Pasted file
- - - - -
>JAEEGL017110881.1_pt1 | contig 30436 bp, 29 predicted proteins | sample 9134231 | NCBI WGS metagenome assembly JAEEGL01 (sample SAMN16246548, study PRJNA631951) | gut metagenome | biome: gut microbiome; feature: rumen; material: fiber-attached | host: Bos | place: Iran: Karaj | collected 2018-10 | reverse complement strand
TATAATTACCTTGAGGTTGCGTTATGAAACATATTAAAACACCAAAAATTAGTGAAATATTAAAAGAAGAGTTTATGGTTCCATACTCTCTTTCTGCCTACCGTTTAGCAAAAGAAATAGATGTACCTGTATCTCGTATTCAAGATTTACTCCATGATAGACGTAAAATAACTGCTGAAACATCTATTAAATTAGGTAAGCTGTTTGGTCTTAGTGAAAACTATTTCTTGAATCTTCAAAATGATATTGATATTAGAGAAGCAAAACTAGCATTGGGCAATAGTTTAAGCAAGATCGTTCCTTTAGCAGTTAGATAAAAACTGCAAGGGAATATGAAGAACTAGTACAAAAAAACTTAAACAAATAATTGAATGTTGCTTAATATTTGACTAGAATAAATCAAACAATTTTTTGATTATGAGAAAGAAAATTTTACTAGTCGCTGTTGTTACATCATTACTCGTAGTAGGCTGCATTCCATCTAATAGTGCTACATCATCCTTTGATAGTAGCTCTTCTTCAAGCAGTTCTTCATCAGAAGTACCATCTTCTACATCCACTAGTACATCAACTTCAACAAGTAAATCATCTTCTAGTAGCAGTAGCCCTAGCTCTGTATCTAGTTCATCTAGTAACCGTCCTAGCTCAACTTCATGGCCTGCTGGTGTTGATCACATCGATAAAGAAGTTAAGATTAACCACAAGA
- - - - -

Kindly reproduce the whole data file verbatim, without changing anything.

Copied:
>JAEEGL017110881.1_pt1 | contig 30436 bp, 29 predicted proteins | sample 9134231 | NCBI WGS metagenome assembly JAEEGL01 (sample SAMN16246548, study PRJNA631951) | gut metagenome | biome: gut microbiome; feature: rumen; material: fiber-attached | host: Bos | place: Iran: Karaj | collected 2018-10 | reverse complement strand
TATAATTACCTTGAGGTTGCGTTATGAAACATATTAAAACACCAAAAATTAGTGAAATATTAAAAGAAGAGTTTATGGTTCCATACTCTCTTTCTGCCTACCGTTTAGCAAAAGAAATAGATGTACCTGTATCTCGTATTCAAGATTTACTCCATGATAGACGTAAAATAACTGCTGAAACATCTATTAAATTAGGTAAGCTGTTTGGTCTTAGTGAAAACTATTTCTTGAATCTTCAAAATGATATTGATATTAGAGAAGCAAAACTAGCATTGGGCAATAGTTTAAGCAAGATCGTTCCTTTAGCAGTTAGATAAAAACTGCAAGGGAATATGAAGAACTAGTACAAAAAAACTTAAACAAATAATTGAATGTTGCTTAATATTTGACTAGAATAAATCAAACAATTTTTTGATTATGAGAAAGAAAATTTTACTAGTCGCTGTTGTTACATCATTACTCGTAGTAGGCTGCATTCCATCTAATAGTGCTACATCATCCTTTGATAGTAGCTCTTCTTCAAGCAGTTCTTCATCAGAAGTACCATCTTCTACATCCACTAGTACATCAACTTCAACAAGTAAATCATCTTCTAGTAGCAGTAGCCCTAGCTCTGTATCTAGTTCATCTAGTAACCGTCCTAGCTCAACTTCATGGCCTGCTGGTGTTGATCACATCGATAAAGAAGTTAAGATTAACCACAAGA